Closing The Manufacturing Skills Gap In America

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Closing The Manufacturing Skills Gap In America

It’s a problem unique to manufacturing, largely because of the rapid rate at which this industry is evolving. The so-called skills gap refers to the lack of skilled workers to fill openings. According toU.S. News and World Report, the manufacturing industry as a whole accounts for more than 12 million American workers. But because of the skills gap, roughly 600,000 jobs were unfilled as of 2012.

Below, read more about the skills gap and what can be done to close it.

What are the Implications for Manufacturing?

It depends on whom you ask. For job seekers, it’s a positive, because some standard training can almost guarantee a steady job. But for the industry itself, the skills gap is a major problem. The United States could use every edge it can get, so it doesn’t help to have understaffed facilities.

What is the Cause of the Skills Gap?

One of the major causes for the current skills gap is that the baby boomer generation makes up a sizable portion of the manufacturing industry; as they retire, they’re taking their institutional knowledge with them. In fact, they’re retiring much faster than the industry is able to recruit replacements. The pace of retirements is only expected to increase in the near future, with the U.S. Census Bureau expecting retirees to account for more than 20 percent of the overall population, compared with 13 percent in 2010 and just 9.8 percent in 1970, according to the U.S. News and World Report article.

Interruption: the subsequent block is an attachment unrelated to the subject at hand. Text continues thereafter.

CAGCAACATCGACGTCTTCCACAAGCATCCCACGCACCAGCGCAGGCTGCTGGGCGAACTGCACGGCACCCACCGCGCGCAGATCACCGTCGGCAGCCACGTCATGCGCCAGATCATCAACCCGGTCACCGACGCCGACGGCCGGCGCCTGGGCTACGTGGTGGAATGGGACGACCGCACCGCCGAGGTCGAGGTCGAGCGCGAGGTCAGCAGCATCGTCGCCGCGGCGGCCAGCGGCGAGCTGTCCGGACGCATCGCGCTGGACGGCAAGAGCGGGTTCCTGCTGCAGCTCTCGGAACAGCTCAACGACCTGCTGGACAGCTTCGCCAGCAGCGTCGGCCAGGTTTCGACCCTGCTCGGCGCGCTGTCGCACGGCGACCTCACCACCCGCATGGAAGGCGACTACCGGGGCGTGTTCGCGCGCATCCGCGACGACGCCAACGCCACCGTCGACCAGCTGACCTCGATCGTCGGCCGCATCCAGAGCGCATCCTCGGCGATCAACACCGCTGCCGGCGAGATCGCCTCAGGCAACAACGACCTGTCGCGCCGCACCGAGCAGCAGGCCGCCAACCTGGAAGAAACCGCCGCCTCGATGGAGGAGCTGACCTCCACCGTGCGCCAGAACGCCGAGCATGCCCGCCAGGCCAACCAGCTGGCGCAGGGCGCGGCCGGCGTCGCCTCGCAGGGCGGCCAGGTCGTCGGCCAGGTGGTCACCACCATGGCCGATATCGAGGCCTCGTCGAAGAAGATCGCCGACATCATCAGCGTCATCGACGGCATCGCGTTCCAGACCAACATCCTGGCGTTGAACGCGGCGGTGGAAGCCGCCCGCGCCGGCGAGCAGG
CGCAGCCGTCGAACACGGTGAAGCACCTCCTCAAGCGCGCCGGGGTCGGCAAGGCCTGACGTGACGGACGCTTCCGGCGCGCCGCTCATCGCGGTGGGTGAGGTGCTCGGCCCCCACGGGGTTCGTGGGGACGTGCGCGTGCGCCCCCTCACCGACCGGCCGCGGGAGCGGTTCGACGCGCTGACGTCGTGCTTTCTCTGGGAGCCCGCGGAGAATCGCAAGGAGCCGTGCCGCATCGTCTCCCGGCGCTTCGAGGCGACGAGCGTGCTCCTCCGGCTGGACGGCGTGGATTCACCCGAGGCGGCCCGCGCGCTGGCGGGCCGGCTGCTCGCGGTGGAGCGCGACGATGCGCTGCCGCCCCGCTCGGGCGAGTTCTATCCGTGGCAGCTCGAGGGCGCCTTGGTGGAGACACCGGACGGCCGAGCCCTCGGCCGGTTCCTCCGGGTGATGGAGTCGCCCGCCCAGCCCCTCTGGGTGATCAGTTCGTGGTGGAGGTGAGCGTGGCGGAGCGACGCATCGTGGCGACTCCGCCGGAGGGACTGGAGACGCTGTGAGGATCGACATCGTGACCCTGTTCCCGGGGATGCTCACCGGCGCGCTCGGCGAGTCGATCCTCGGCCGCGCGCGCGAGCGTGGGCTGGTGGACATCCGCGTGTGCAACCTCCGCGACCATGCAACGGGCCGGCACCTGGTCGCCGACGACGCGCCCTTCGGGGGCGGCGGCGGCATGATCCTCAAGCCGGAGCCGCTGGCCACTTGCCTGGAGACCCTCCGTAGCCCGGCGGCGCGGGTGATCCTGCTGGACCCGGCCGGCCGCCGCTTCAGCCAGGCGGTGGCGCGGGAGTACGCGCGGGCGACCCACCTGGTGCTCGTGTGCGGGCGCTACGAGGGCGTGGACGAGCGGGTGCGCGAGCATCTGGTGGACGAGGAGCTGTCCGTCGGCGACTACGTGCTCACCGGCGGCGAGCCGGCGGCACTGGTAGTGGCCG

The problem is exacerbated by the rapid pace of growth in manufacturing. Unlike many sectors of the U.S. economy, manufacturing has gained steam in recent years. The demand for skilled workers is on the rise.

What Skills are Needed?

As in many industries, a lack of technological know-how is increasingly a deal-breaker. But in manufacturing, the skills gap goes beyond that. Companies are in dire need of even traditional manufacturing skills. The Society for Human Resource Management Foundation lists welders, machinists and industrial-machinery mechanics as the occupations in the shortest supply. As far as where they are needed, SHRM identifies Baton Rouge, Louisiana; Charlotte, North Carolina; Miami, Florida; San Antonio, Texas; and Wichita, Kansas as the areas with the most concentrated need for skilled labor.

What Can Be Done?

A trade school in Grand Prairie, Texas is one example of ways to proactively close the gap. The school, called Dubiski, focuses on practical job training based on actual local openings. It partners with nearby Holt Cat for paid internships working on heavy equipment.

Outreach and education are key to closing the manufacturing skills gap. Programs around the country, such as this one, exist entirely to give financial support and training to people interested in a manufacturing career. The programs are there; the money is there; for now, it’s a matter of driving both students and adults in the right direction.

Once people become aware of the endless opportunities in manufacturing, the gap will eventually close itself.